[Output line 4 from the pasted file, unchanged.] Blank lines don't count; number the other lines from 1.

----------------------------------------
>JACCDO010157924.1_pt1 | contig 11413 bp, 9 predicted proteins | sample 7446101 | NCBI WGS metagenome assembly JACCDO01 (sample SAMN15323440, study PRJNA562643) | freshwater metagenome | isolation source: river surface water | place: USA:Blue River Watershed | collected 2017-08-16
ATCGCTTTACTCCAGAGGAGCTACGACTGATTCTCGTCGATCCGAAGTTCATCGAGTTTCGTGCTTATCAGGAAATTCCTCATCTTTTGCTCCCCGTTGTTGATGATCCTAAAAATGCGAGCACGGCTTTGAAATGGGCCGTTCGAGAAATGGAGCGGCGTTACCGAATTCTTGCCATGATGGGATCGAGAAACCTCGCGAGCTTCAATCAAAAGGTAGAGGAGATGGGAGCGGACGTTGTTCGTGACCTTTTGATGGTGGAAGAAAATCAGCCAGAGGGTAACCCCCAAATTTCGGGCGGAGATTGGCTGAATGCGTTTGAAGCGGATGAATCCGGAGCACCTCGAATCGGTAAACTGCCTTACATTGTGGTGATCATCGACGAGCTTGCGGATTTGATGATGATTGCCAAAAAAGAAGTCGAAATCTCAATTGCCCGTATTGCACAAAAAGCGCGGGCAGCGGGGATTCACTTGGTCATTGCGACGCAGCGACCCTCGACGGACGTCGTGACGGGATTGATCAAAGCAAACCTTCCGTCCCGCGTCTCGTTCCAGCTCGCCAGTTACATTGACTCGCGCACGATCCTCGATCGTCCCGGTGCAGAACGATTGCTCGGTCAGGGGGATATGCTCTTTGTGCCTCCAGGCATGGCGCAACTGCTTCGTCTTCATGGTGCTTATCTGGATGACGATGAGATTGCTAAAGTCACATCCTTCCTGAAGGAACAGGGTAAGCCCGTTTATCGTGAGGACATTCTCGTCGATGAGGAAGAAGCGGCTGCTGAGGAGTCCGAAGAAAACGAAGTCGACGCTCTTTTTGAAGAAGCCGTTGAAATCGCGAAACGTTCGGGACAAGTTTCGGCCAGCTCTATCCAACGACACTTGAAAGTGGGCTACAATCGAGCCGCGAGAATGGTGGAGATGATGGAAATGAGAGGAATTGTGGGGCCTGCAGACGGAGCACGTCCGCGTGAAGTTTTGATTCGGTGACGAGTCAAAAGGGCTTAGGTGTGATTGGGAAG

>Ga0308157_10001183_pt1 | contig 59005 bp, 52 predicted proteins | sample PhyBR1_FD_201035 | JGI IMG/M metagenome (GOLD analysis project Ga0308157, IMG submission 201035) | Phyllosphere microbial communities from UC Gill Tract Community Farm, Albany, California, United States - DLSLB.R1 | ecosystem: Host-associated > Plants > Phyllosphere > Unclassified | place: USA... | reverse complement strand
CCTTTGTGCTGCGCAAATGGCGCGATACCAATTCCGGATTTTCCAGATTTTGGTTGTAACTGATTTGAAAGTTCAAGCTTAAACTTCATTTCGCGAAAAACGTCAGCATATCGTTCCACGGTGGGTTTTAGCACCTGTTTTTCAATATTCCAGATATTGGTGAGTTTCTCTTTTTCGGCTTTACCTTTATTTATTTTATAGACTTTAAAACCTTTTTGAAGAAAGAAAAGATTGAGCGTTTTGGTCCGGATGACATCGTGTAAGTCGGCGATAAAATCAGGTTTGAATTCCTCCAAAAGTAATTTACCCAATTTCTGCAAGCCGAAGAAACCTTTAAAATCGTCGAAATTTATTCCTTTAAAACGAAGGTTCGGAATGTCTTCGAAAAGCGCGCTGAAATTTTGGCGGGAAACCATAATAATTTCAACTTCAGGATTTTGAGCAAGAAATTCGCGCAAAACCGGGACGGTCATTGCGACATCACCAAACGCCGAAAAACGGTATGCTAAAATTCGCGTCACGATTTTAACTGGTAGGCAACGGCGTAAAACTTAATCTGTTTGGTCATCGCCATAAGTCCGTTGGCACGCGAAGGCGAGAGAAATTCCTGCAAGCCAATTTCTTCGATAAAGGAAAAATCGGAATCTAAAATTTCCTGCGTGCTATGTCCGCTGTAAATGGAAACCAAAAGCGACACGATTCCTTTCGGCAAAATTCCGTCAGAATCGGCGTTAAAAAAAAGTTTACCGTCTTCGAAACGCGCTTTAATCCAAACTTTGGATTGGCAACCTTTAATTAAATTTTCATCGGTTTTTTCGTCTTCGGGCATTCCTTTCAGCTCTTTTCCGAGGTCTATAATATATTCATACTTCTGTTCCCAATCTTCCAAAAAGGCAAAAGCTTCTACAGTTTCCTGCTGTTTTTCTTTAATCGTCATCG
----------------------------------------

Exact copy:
CCTTTGTGCTGCGCAAATGGCGCGATACCAATTCCGGATTTTCCAGATTTTGGTTGTAACTGATTTGAAAGTTCAAGCTTAAACTTCATTTCGCGAAAAACGTCAGCATATCGTTCCACGGTGGGTTTTAGCACCTGTTTTTCAATATTCCAGATATTGGTGAGTTTCTCTTTTTCGGCTTTACCTTTATTTATTTTATAGACTTTAAAACCTTTTTGAAGAAAGAAAAGATTGAGCGTTTTGGTCCGGATGACATCGTGTAAGTCGGCGATAAAATCAGGTTTGAATTCCTCCAAAAGTAATTTACCCAATTTCTGCAAGCCGAAGAAACCTTTAAAATCGTCGAAATTTATTCCTTTAAAACGAAGGTTCGGAATGTCTTCGAAAAGCGCGCTGAAATTTTGGCGGGAAACCATAATAATTTCAACTTCAGGATTTTGAGCAAGAAATTCGCGCAAAACCGGGACGGTCATTGCGACATCACCAAACGCCGAAAAACGGTATGCTAAAATTCGCGTCACGATTTTAACTGGTAGGCAACGGCGTAAAACTTAATCTGTTTGGTCATCGCCATAAGTCCGTTGGCACGCGAAGGCGAGAGAAATTCCTGCAAGCCAATTTCTTCGATAAAGGAAAAATCGGAATCTAAAATTTCCTGCGTGCTATGTCCGCTGTAAATGGAAACCAAAAGCGACACGATTCCTTTCGGCAAAATTCCGTCAGAATCGGCGTTAAAAAAAAGTTTACCGTCTTCGAAACGCGCTTTAATCCAAACTTTGGATTGGCAACCTTTAATTAAATTTTCATCGGTTTTTTCGTCTTCGGGCATTCCTTTCAGCTCTTTTCCGAGGTCTATAATATATTCATACTTCTGTTCCCAATCTTCCAAAAAGGCAAAAGCTTCTACAGTTTCCTGCTGTTTTTCTTTAATCGTCATCG